I actually scored a cb450 locally, so I won't be messing with any 400s any time soon

Congratulations

Just wanted to make some comments on the 400T engines

Not too long ago I bought a 78 CB 400 T type II - there is plenty I like about it. And most folks I've heard from seem to think they are pretty good little bikes. However if I would have done a little research first I may have passed.

Some of the things mentioned above that make them run smoother mean more parts to wear out. The balancer, Three valves per cylinder etc. The balancer is chain driven and so is the oil pump so when you throw in the cam chain that means this thing has three chains inside the motor - all of which appear to be shot in mine (18,000 miles) The cam chain is not a simple roller chain it is more like an automotive timing chain, several small plates pinned together and runs about $100.

At any rate, just things to consider if anyone is looking at one of these bikes especialy if you are buying a non-running project. Personally I would have prefered an older simpler design.

Ernie
 

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Interesting comments, Ernie, thanks.

Most of the mid- to late-70s Japanese twins came with chain-driven counterbalancers. A few did NOT come with any sort of tensioner mechanism, so when the chains wore, the balancers could get a bit out of phase, making them not as effective. Later models had gear-driven balancers, or at least a chain tensioner system.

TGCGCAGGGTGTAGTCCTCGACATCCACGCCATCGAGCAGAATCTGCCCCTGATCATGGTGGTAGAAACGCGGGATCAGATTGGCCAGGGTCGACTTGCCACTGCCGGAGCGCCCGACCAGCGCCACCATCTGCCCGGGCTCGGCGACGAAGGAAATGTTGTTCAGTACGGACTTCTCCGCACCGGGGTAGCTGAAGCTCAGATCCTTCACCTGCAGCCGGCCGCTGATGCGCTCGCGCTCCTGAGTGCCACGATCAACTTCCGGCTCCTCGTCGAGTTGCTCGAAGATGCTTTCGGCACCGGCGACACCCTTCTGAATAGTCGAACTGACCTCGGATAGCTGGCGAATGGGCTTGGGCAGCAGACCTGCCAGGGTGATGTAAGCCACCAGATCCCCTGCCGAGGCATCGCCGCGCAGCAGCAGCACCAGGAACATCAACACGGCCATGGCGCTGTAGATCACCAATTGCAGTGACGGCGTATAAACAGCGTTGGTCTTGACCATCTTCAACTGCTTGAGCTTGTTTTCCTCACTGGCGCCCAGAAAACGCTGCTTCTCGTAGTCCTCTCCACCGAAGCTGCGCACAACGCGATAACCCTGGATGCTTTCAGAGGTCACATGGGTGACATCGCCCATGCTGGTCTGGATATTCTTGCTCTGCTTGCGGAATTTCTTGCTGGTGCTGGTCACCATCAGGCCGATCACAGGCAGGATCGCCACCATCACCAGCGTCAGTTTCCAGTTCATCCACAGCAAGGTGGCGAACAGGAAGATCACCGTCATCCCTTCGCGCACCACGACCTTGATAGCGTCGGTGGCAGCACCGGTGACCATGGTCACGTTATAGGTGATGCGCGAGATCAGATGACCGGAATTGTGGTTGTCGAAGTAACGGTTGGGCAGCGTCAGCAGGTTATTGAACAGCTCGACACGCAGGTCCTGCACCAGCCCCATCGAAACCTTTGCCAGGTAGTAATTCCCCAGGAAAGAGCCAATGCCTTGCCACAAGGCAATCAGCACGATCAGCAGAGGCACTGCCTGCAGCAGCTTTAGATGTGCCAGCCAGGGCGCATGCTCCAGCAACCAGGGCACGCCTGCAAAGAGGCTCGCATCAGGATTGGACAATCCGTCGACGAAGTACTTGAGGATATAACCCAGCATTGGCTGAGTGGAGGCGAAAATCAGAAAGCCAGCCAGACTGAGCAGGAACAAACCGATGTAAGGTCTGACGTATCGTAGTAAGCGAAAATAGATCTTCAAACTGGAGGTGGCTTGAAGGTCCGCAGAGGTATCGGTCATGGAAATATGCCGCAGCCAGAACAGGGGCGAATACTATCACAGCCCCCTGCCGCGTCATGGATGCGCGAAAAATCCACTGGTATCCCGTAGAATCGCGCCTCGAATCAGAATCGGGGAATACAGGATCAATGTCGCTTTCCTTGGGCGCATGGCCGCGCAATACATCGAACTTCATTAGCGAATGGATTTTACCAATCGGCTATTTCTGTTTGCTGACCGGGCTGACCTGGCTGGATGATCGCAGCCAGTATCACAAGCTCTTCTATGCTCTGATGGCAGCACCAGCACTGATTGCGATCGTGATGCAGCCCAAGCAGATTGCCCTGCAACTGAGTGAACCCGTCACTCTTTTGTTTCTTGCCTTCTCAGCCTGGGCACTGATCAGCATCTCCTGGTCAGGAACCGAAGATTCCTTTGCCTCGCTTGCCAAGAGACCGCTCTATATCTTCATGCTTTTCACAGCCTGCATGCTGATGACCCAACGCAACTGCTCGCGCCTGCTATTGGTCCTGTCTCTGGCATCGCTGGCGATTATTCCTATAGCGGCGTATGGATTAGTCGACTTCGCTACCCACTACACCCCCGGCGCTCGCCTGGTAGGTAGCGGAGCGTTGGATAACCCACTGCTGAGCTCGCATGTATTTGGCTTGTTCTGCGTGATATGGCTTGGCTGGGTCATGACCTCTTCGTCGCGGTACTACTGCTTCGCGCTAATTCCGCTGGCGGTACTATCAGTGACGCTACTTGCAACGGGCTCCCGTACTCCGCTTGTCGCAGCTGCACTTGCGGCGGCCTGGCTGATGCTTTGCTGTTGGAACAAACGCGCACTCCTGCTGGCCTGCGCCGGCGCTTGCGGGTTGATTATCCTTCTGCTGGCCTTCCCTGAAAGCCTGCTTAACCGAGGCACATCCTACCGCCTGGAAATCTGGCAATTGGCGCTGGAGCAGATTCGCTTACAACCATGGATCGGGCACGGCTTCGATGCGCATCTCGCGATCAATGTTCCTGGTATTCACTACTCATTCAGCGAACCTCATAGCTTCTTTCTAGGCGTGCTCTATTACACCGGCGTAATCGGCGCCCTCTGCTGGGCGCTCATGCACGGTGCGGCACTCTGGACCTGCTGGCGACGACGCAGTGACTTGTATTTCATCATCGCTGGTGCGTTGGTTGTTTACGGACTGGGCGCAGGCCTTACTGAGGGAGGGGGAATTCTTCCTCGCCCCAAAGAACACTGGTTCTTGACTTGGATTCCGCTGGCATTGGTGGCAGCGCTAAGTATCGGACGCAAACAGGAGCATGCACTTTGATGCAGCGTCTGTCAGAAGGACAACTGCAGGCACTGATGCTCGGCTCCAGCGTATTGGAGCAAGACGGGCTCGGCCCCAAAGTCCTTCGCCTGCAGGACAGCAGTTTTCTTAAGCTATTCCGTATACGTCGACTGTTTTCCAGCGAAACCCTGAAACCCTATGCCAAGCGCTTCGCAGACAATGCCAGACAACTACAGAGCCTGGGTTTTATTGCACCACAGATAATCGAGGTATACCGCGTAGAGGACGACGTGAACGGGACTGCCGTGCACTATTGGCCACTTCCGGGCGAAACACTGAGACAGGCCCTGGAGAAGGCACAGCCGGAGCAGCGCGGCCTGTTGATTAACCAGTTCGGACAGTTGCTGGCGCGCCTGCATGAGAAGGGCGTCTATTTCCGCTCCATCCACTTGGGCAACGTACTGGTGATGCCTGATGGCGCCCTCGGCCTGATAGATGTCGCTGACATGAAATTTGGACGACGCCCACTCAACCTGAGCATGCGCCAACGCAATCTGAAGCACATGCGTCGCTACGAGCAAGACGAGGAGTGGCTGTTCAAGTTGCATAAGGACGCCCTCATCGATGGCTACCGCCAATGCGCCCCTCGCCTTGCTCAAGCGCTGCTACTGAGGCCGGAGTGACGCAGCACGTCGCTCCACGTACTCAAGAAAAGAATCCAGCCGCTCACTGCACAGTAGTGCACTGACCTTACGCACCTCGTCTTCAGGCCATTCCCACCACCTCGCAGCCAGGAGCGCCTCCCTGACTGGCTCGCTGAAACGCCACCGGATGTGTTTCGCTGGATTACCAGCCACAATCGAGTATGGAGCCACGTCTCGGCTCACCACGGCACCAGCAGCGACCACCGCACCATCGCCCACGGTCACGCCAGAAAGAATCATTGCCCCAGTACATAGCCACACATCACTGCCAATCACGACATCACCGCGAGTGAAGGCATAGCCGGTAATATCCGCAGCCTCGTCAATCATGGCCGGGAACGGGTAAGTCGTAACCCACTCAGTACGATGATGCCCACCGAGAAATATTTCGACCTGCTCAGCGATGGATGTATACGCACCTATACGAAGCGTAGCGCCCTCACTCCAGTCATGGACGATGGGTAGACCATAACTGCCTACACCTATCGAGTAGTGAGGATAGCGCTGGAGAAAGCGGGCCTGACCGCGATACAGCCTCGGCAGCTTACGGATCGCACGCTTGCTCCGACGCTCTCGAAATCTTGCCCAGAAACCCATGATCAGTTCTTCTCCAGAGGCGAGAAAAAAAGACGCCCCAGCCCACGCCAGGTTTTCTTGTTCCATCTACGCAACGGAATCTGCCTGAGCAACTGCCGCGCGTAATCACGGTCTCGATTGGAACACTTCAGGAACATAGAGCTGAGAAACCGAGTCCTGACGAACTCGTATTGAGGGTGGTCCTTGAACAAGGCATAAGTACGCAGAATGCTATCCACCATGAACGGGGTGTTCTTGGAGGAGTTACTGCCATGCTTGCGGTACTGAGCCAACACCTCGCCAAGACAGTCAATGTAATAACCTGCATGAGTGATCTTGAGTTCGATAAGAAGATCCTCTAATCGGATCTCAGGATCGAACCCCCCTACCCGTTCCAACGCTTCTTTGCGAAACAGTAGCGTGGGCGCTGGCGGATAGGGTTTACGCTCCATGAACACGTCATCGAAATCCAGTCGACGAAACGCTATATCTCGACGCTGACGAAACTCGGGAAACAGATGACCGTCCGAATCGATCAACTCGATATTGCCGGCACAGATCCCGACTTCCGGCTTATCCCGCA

Didn't know about the chain-driven oil pump. :(

On the other hand, 18K seems like not many miles to have all the chains worn out. I wonder if it didn't really get oil changes often enough...
 

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kirkn said:
Interesting comments, Ernie, thanks.

A few did NOT come with any sort of tensioner mechanism,

On the other hand, 18K seems like not many miles to have all the chains worn out. I wonder if it didn't really get oil changes often enough...
This one does have a tensioner but there is no travel left in it.

I agree on the miles / condition thing - and should have mentioned that it looks like it has had poor maintenance.

I'm just a simpler is better kind of guy - especialy when you are looking at 30+ year old machines.

Ernie
 

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Hi, I have a CM400T which was imported from the States then given a revamp in their workshop. I used to have a CB so feel well-qualified to compare the two. Seems to have been a good job, because the machine purrs along beautifully. It appears to me that the CB Dream series was the UK equivalent of the CM Hawk series marketed in America. The CM was built as a distance cruiser with buckhorn bars, a teardrop tank, side panniers and a rear luggage rack all as standard. It has a stepped saddle which is very comfortable as well. Mine even has a very basic cruise control which I have never seen on a British bike of the same age. The teardrop tank lets you see the fuel switch so there's no more groping around underneath to switch to reserve at speed. Not yet sure about the bars as I think I preferred sitting forward a bit more. The build quality (chromework, paintwork, welds etc) appears to be noticeably better on the CM. Could be because it was built in their new Ohio factory fror an American market, whereas older ones and I believe he CBs were from Asia and designed for export, but not sure about that. Otherwise really love it.